Fishers of men… and shekels

I ended my previous post pointing to some of the iconography attached to the figure of St James the Lesser and made mention he was presented as a sower of the word of God – but there’s more.

His blue cap is the shape of a fish head, the strap represents a fishing line. This is a pointer to another passage from Matthew’s gospel (17:24-27) when Peter was asked if Jesus paid the Temple tax. Jesus gave instructions to Peter: “Go to the lake and cast a hook; take the first fish that bites; open its mouth and there you will find a shekel; take it and give it to them [the tax collectors] for me and for you.”

Notice James’ opened mouth shaped as the lips of a pouting fish, his silvery teeth and hook-shaped moustache. The shekel can also be identified in the sickle shape of the blue cap and tie. The work “sicle” was an Old French term for shekel.

The combination of the hook and the blue cap also serves as another narrative, that of the Hook and Cod Wars fought in the County of Holland from 1350 to 1490. The Hook and Cod reference appears in other works associated with the Van Eycks. Jan van Eyck has made a similar reference in the Just Judges panel of the Ghent Altarpiece.

The term “Cod” referred to a trawling net and introduces a further fishing narrative that relates to when Jesus called Simon Peter and Andrew to follow him and become “fishers of men”. Peter is the figure in green placed next to James the Lesser. Cod can also be understood as a pun on the word “God” – or the “word of God”.

This area of the “Witnesses to the Old Testament” is teeming with biblical references and I shall point out more and their connections in my next post.

The sons of Alphaeus

Two disciples of Jesus are named in the New Testament as sons of Alphaeus: Matthew the evangelist and James (the Less). But in the 13th century Golden Legend collection of hagiographies the compiler Jacobus de Varagine links two more sons to Alphaeus, Simon the Zealot and Jude Thaddeus who were sons of Mary Clophas, suggesting perhaps they were half-brothers to Matthew and James.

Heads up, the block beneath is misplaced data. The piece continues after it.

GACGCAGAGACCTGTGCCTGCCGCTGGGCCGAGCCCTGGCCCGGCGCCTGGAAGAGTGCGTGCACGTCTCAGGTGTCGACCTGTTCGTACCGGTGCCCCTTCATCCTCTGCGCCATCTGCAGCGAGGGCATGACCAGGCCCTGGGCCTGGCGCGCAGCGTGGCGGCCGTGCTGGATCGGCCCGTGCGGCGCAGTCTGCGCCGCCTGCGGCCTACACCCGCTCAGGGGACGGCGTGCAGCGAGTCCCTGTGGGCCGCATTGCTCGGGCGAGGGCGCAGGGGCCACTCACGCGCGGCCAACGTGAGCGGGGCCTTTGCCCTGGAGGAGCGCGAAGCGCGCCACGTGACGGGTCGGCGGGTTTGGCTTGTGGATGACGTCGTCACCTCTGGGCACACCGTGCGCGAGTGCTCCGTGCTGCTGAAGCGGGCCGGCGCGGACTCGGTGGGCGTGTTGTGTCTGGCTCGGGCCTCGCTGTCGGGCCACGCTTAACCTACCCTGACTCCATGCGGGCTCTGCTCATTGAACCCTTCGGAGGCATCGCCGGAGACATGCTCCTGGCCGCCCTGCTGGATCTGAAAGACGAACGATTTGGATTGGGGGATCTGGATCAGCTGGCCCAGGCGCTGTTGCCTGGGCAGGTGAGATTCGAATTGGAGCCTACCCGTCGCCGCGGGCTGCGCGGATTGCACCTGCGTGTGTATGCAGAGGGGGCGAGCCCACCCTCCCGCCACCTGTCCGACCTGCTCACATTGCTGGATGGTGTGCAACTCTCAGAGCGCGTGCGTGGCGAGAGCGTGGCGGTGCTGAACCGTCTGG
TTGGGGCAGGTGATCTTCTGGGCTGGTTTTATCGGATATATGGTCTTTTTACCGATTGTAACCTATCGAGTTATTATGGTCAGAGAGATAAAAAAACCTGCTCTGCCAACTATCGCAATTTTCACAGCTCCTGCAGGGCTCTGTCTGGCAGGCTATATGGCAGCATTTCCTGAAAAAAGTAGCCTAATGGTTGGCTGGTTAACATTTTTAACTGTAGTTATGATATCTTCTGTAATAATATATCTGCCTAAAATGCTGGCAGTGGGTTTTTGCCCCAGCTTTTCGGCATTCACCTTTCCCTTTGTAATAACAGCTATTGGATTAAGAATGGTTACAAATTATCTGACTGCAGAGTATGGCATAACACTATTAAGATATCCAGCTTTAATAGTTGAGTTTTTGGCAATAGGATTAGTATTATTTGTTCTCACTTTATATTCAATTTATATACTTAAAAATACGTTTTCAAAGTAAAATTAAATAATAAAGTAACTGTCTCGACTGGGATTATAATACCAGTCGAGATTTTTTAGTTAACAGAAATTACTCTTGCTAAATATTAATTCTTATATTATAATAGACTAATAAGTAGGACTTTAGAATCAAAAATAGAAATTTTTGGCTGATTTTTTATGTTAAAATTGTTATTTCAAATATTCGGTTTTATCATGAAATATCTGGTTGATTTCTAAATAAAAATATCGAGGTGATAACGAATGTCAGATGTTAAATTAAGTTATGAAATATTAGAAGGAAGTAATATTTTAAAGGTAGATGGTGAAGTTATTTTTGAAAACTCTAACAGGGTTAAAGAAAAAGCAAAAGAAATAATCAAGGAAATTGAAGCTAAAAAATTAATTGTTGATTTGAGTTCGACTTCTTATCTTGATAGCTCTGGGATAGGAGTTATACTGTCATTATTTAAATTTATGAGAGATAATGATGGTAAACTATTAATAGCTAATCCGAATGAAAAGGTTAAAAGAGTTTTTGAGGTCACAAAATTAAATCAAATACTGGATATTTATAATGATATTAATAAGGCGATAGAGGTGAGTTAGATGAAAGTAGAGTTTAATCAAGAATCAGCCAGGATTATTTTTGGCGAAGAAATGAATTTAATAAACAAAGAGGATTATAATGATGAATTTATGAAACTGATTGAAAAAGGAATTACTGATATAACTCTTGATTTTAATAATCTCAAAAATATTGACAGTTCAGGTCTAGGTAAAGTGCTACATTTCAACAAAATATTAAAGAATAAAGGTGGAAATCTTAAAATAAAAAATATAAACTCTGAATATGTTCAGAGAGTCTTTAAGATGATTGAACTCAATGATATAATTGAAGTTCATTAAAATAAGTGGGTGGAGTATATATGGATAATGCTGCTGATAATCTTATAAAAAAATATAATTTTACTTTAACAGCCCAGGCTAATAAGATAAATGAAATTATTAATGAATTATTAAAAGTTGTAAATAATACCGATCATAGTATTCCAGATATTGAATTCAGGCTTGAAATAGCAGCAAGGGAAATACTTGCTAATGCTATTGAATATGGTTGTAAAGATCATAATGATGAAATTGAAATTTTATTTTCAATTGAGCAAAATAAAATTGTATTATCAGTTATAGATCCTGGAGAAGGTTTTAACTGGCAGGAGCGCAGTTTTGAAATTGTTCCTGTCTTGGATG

The Van Eycks have placed the four men together in the group of “Witnesses of the Old Testament” from the lower corner section of the Adoration of the Lamb panel in the Ghent Altarpiece.

Matthew’s hat is shaped as a white pearl and refers to the parable told by Jesus known as the Pearl of Great Price. Only Matthew’s gospel (13:44-46) records this parable.

Matthew’s brother is referred to as James the Less as there was another disciple named James (the Great) among the twelve apostles commisioned by Jesus to go out and sow the word of God and proclaim the kingdom of Heaven.

Both James’s are depicted wearing a type of berry cap worn by field workers. See the example alongside of the sower planting seed in the October folio of the Très Riche Heures du Duc de Berry.

John, duke of Berry, originally commisioned the Limbourg brothers to produce his Very Rich Book of Hours but they were never able to complete the work. The three brothers all died in 1416, as did the duke of Berry, most likely from the plague.

A closer look at James the Less reveals more detail about the connection to the Limbourg brothers and John of Berry. Firstly, the assumption that the men died from the plague, a disease that swept Europe at various times and was associated with the fleas of rats. The chin tie hanging from the cap is a visual reference to infer a rat’s tail. This in turn links with the figure in red above James – Judas Iscariot – the disciple who betrayed Jesus. He also is shown with iconography symbolising a rat.

The Duke of Berry’s Book of Hours has a calendar section depicting the labours of the month. The October page already mentioned is the month of tilling and sowing. Each calendar page is crowned with a semi-circle depicting signs of the zodiac related to the paticular month.

Several of the figures in the group of “Witnesses of the Old Testament” are also linked to celestial constellations. James the Less is one such figure. He represents Ursa Minor or the Lesser Bear. I revealed in a previous post that the hands of the nearby figure in green, one of which points in the direction of James, represents the composition of seven stars known as Ursa Major, the Great Bear.

The Van Eycks always confirmed links and connections in more ways than one, hence why I explain the method of constructing the picture as like fitting pieces of a jigsaw. A piece or reference rarely stands alone, it always has two or more connecting pieces.

So here’s another piece of the jigsaw to connect to the head of James the lesser that confirms the link to the Duke of Berry, his Book of Hours and the Lesser Bear.

Notice the “button nose” given to James. It is meant to mirror the “button nose” of John of Berry. A profile of the duke appears in the January calendar page of his Book of Hours. Notice too in this depiction John’s hands are shaped as bear claws, acknowledging his fondness for the small domesticated bear he kept as a pet. The bear is even sculpted on John’s tomb, but with human hands! And this brings the connection back to the hands of the figure in green symbolising the Great Bear constellation with human hands.

More on the sons of Alphaeus in my next post.